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Integrated Assessment of the Climate Change Impacts on the Gulf Coast Region

The Gulf Coast region includes five Gulf Coast states. The specific territories covered in the assessment are the Gulf Coastal Plains and coastal waters of southern Texas, southern Louisiana, southern Mississippi, southern Alabama, and western Florida (Fig. 1). The Gulf itself has a surface area of 1.63 million square kilometers (630,000 square miles) and a watershed area of 4.69 million square kilometers (1.81 million square miles) in the United States. This region is one of the nation’s largest ecological systems and is closely linked to a significant portion of the nation’s economy.

Census of Active Commercial Fishermen in Puerto Rico: 2008

The implementation of Puerto Rican Regulation No. 6768, which overhauled the existing fishery management framework, generated considerable hostility towards local managers. Among the controversial management measures adopted in 2004 were the assignment of fishing licenses based on fishing income, the establishment of closed seasons, and new minimum size restrictions for commercially valuable species. Though tensions have subsided, considerable opposition to these regulations remains.

Gulf of Mexico: Ocean Acidification

What is ocean acidification? Every day, the ocean absorbs approximately one-third of the carbon dioxide we put into the atmosphere when we burn fossil fuels and clear land. When carbon dioxide dissolves in seawater, it becomes an acid. This acid is lowering the pH of ocean water. pH is an important vital sign of ocean health, and its rapid change raises a red fl ag. Scientists refer to this shift in ocean chemistry as ocean acidifi cation.

Adaptation of Fisheries and Fishing Communities to the Impacts of Climate Change in the CARICOM Region

This paper is a compilation of information on impacts of climate change on Caribbean fisheries and adaptation approaches to these impacts. It also incorporates discussions and recommendations from the “Consultation on Adaptation of Fisheries and Fishing Communities to the Impacts of Climate Change in the CARICOM Region”, held in Tobago, April 14-15, 2002.

Come Heat And High Water: Climate Risk in the Southeastern U.S. and Texas

The Southeast U.S. and Texas are experiencing an economic boom, mostly due to manufacturing and energy industry growth. But that boom is at risk from unchecked climate change, which could render this region—already one of the hottest and most weathervulnerable of the country—at significant economic risk. However, if policymakers and business leaders act aggressively to adapt to the changing climate and to mitigate future impacts by reducing their carbon emissions, this region can lead in responding to climate risk.

Climate Ready North Carolina: Building a Resilient Future

This report was developed by the North Carolina Interagency Leadership Team (ILT), a group of eleven state and federal agencies, to communicate to planners and engineers, working for the public and private sectors, about the potential effects and risks due to changes in climate and extreme weather events, as well as strategies for considering those effects and risks in planning, design and implementation of projects.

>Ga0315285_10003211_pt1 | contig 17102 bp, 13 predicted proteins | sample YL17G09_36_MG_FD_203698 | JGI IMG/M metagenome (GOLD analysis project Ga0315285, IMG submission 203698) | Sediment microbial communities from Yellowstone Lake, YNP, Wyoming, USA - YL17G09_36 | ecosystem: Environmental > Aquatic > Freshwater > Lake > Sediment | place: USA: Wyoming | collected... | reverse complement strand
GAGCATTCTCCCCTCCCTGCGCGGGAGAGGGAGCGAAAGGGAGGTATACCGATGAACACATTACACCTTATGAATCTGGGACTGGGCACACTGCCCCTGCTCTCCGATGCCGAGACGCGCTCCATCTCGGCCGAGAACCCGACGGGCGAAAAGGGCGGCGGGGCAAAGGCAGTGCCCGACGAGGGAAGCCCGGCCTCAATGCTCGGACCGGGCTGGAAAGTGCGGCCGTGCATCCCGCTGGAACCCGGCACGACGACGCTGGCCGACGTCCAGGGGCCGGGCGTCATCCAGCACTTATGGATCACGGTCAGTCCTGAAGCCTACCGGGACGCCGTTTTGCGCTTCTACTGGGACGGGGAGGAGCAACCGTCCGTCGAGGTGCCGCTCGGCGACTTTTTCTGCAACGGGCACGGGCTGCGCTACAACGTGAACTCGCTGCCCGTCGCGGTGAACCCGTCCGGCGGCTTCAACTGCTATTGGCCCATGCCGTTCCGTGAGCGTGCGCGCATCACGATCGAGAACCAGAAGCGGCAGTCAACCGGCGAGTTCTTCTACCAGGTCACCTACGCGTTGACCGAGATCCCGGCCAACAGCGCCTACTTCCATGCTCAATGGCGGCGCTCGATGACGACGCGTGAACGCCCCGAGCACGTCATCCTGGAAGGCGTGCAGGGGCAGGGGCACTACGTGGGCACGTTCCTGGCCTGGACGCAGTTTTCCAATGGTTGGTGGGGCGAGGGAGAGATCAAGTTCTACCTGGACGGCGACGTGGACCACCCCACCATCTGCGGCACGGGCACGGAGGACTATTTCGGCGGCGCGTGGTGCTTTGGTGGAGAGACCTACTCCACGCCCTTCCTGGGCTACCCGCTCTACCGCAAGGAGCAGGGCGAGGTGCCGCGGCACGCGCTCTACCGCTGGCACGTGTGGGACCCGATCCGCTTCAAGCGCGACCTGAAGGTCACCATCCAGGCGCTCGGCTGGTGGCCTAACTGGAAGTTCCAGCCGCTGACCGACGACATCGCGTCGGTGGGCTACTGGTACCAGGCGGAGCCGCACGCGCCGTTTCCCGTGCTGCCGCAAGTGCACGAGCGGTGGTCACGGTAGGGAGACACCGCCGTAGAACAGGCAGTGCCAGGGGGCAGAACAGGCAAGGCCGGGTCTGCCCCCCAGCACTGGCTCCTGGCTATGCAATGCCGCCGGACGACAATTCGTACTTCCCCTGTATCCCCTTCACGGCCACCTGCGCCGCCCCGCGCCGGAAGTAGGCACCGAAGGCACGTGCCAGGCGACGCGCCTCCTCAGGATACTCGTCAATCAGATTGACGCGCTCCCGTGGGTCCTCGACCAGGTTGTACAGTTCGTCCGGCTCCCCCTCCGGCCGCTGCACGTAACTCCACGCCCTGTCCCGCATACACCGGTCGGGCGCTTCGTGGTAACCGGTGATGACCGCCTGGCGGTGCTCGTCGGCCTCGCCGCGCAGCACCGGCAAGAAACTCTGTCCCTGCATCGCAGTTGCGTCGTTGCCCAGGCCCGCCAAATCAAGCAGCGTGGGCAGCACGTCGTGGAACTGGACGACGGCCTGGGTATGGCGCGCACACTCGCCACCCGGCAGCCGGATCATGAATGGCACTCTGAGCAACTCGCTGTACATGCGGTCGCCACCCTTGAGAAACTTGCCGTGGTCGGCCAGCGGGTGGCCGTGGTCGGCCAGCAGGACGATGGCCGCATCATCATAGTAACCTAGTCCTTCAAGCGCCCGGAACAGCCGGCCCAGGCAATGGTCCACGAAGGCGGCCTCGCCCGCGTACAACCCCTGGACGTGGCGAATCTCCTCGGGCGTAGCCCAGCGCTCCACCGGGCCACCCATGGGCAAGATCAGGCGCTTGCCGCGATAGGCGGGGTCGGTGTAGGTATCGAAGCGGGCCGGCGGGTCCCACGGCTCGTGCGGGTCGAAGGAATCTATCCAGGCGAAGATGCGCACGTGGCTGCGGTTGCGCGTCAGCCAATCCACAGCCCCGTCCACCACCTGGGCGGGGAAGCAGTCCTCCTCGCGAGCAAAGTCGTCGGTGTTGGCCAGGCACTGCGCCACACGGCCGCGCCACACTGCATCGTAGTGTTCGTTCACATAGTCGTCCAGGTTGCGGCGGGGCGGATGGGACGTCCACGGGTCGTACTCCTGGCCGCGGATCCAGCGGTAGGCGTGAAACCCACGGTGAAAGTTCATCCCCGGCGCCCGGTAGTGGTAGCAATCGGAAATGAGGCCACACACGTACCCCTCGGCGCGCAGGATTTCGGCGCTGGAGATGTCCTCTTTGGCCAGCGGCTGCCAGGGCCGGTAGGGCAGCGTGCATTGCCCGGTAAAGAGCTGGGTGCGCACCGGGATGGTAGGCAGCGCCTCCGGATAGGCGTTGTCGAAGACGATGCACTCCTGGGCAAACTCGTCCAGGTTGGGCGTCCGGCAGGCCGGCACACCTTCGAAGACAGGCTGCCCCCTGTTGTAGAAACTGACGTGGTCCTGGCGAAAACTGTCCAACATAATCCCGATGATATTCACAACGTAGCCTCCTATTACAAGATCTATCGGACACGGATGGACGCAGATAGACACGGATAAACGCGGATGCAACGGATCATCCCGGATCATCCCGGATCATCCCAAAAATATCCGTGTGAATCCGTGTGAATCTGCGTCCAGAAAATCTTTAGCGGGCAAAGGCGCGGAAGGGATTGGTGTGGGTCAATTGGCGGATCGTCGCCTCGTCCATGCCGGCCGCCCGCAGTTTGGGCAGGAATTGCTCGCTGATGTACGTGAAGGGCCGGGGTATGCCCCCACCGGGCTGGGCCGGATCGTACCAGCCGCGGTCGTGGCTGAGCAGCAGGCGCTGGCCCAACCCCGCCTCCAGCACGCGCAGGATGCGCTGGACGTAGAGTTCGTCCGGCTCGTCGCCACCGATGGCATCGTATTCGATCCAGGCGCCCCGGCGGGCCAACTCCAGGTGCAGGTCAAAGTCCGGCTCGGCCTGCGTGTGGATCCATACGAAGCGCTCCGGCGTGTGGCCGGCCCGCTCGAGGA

Conserving Urban Wildlife in the Face of Climate Change

This article describes the connections between climate change, wildlife, and human neighborhoods and presents several ways for residents to live more sustainably. The article addresses three interrelated topics: (1) how residential neighborhoods contribute to climate change through CO2 emissions, (2) how climate change affects plants and animals that live in and around urbanized areas, and (3) what residents can do to help conserve these plants and animals both by managing urban areas and by reducing household carbon emissions.

Science Support for Climate Change Adaptation in South Florida

Earth's changing climate is among the foremost conservation challenges of the 21st century, threatening to permanently alter entire ecosystems and contribute to extinctions of species. Lying only a few feet above sea level and already suffering effects of anthropogenic stressors, south Florida's ecosystems are particularly vulnerable to negative impacts of climate change. Recent research accounting for the gravitational effects of melting ice sheets predicts that sea level rise on U.S. coastlines will be much higher than global averages (Gomez et al.

A Multi-Disciplinary Review of Current Sea-Level Rise Research in Florida

Sea-level rise is an issue of paramount importance for the state of Florida due to its lengthy coastline, low relief, high coastal population density, ecologically and economically vital beaches, estuaries, and wetlands, and porous limestone geology. The rate of sea-level rise in Florida generally follows the global average (~3 mm per year) and is slowly gaining public attention as a significant threat to the natural and socioeconomic future of the state.

Incorporating Climate Change into Florida’s State Wildlife Action Plan

Although Florida habitats and species face significant threats related to sea level rise, Florida’s first state wildlife action plan did not comprehensively consider climate change impacts. The Florida Fish and Wildlife Conservation Commission (FWC) worked with partners to assess species vulnerability using new models and approaches during the first revision of the state wildlife action plan. 

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